"I fell in love with Alaska at first sight. I loved the beauty of the woods, the sky, the light- it was a luminous light, the lack of pollution. I loved the trees, and flowers."
-- Ruth Gruber, Alaska researcher
Many Americans have shared Gruber's sentiments. Nicknamed "The Last Frontier," Alaska has long captivated the minds and hearts of explorers. Over time, many people have raised public awareness of this beautiful frontier to the north.
Edward Harriman, a railroad tycoon, was a prominent admirer of Alaska. Interested in the creation of a railway from the United States to Russia by way of Alaska, Harriman in the spring of 1899 embarked on one of America's most celebrated expeditions. With 126 passengers and crew aboard the George W. Elder, Harriman, officially on vacation, transported scientists to Alaska. The group performed a groundbreaking survey of the landscape, studying the land's plants, animals and native peoples. Harriman's expedition garnered public interest, and news of the party's discoveries made headlines. When the expedition returned to Seattle, they had in hand detailed notes, illustrations, more than 5,000 photographs, and 100 trunks of artifacts that would introduce Americans.
Another prominent Alaska promoter was Slim Williams. A gold prospector drawn to the area in 1900 at the age of 18, Williams found fame with his outlandish publicity stunts to raise awareness of Alaska in the continental United States. Between November 1932 and October 1933, Williams, on a bet, trekked from Alaska to the Chicago World's Fair, and on to Washington D.C. Beginning on a dogsled, and later, riding on an old Model T Ford automobile pulled by eight of his part-wolf dogs, Williams was sponsored by Donald MacDonald, the senior engineer with the Alaska Road Commission and proponent of the Route A proposal for the Alaska Highway, a route along the Pacific Coast to Alaska (the eventual highway would take another course).
Williams' travels became somewhat of a cause célèbre. Wherever he stopped to rest, Williams would be greeted by throngs of people. Fan mail poured in from all over the country. Women sewed Williams' dogs leather booties to protect their feet. In October 1933, Williams arrived in Washington, D.C. where he was granted an audience with President Franklin Roosevelt. While visiting with the president, and later at dinner with the president and first lady Eleanor Roosevelt, Williams advocated for the Route A highway proposal. Although it would take several years before a serious plan for the Alaska Highway would emerge, Williams' stunts brought Alaska to the attention of the American public.
One of the most famous explorers and proponents of the Arctic was Canadian-born Vilhajalmur Stefansson. Stefansson first visited Alaska in 1906, when he left college to join the Anglo-American Polar Expedition. When Stefansson's ship became delayed, he lived for six months with an Inuit family. As a result, Stefansson became fascinated with the Native Alaskans' way of life; he saw their adaptation to the extreme conditions in the Arctic as far superior to those developed by the white settlers and explorers. Between 1913 and 1918, Stefansson mapped more than 100,000 square miles of the Arctic. When he returned from his expedition, Stefansson had become a minor celebrity, and his lectures drew large crowds, who were intrigued by his stories of the people of the north and his adventures, which included living for several months on a floating block of ice. Stefansson was convinced that Alaska would be crucial to America in the future, and worked on mapping flights for Pan Am airlines and for the War Department, helping with the planning of the Alaska Highway.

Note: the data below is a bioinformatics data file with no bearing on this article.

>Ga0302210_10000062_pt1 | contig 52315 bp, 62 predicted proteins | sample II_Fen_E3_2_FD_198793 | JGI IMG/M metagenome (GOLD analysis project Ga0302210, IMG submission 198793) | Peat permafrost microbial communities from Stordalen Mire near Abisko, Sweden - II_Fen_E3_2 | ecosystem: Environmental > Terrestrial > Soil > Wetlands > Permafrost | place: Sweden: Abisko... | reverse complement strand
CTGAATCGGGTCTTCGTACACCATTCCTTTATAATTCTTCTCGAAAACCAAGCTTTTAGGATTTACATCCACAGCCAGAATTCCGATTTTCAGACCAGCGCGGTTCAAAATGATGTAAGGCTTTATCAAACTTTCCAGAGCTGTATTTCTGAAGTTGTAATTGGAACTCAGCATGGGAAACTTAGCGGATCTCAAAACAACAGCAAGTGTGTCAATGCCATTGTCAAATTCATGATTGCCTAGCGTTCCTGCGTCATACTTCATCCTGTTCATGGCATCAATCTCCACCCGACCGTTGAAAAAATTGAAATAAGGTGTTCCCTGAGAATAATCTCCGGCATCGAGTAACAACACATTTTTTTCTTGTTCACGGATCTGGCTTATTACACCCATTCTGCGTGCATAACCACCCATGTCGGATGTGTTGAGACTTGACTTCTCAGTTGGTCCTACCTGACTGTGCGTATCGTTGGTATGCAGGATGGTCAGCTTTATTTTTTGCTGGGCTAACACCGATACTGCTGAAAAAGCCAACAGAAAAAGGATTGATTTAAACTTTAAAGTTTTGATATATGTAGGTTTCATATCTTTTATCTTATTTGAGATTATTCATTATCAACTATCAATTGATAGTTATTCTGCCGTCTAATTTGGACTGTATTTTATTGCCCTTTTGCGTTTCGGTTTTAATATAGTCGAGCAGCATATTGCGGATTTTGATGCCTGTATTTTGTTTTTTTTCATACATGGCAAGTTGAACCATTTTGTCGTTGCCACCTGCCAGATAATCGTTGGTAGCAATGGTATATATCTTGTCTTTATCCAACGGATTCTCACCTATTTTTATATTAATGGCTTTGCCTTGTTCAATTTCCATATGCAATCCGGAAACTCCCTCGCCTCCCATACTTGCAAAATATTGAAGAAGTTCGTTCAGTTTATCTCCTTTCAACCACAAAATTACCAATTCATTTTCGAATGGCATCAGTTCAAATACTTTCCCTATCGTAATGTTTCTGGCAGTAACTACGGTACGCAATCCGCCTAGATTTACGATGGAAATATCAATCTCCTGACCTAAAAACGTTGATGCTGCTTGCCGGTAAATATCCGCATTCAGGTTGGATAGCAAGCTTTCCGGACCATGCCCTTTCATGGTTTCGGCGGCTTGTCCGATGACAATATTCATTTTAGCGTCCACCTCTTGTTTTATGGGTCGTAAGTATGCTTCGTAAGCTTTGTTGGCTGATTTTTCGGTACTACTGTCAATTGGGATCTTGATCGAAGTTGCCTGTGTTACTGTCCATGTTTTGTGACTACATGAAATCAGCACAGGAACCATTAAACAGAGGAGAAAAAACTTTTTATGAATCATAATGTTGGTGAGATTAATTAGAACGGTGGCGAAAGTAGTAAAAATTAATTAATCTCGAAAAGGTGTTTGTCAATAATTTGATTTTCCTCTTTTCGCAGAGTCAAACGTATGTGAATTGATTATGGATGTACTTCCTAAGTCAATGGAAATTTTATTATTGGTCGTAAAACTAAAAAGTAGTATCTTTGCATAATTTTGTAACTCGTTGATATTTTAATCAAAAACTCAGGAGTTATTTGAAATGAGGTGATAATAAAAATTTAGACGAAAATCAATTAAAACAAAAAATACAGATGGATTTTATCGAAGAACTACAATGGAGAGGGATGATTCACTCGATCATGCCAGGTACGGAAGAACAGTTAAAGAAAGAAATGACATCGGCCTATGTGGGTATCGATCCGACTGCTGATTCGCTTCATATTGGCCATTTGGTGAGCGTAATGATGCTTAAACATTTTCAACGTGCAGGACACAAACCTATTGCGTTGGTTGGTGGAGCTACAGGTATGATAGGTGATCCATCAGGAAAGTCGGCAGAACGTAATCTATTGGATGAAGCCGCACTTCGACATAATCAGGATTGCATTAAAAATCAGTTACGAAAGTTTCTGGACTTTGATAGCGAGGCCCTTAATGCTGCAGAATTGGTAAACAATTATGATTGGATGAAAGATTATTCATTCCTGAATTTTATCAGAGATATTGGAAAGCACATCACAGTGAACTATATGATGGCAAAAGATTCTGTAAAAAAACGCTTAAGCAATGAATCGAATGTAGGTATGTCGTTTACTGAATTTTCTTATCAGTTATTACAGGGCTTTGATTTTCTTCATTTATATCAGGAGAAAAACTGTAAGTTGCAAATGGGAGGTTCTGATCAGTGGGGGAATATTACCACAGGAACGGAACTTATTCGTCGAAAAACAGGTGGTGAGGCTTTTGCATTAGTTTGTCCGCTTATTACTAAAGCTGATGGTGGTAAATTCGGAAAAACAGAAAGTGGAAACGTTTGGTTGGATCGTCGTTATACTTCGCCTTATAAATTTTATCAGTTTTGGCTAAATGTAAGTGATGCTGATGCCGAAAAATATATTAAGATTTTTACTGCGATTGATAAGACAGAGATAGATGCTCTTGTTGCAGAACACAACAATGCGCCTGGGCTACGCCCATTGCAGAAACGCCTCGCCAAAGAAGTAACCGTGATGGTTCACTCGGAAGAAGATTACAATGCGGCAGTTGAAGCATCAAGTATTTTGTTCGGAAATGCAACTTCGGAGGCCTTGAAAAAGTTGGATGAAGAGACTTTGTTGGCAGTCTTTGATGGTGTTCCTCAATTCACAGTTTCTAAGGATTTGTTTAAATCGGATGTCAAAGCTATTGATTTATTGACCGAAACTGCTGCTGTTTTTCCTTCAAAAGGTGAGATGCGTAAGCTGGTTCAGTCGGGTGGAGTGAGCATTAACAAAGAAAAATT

During the early 1940s, New York journalist Ruth Gruber, who had been personally chosen by Secretary of the Interior Harold Ickes, traveled to Alaska on a fact-finding expedition for the Department of the Interior. The group was searching for Japanese fishing canneries that were suspected of spying. She was on a Coast Guard cutter when word came of the Pearl Harbor attack.
Arctic Myths and Realities
Before traveling to Alaska, Ruth Gruber had worked for Stefansson. "I translated a lot of the documents that were in German for Stef," recalled Gruber. "And he's the one who helped me get rid of all the superstitions about the Arctic: that nobody could live there, that it was all a land of ice, and snow, and in Russia that only prisoners lived there. He was the one who taught me these were all superstitions. And now I was to find how true his work was." At the time of Gruber's travels, many shared her belief that Alaska was situated to become a "crossroads of the world." Some hoped that the building of a highway in Alaska would enable the territory to develop in this direction.
Following the Japanese attack on Hawaii, Gruber suddenly found herself in the middle of an urgent military mission. Reporting via radio, as telephones had yet to be established in Alaska, she made recommendations to Ickes, who forwarded her reports to President Roosevelt and his staff, about the status of Alaska. One of her advisories was to evacuate the Aleutians in anticipation of an attack by the Japanese.
Possibilities for a Good Life
Some have suggested that Stefansson and Gruber presented an overly optimistic portrait of the region. Alaska is isolated, cold, and life is challenging there. Still, if there was some exaggeration in their descriptions of the territory, they were providing an important counterbalance to the prevailing notion that Alaska was all but uninhabitable. And their obvious love of the land set the stage for further development and American investment in the region. As Gruber would recall: "We had to let the rest of the country know the beauty of Alaska and the possibilities of having a very good life in Alaska."
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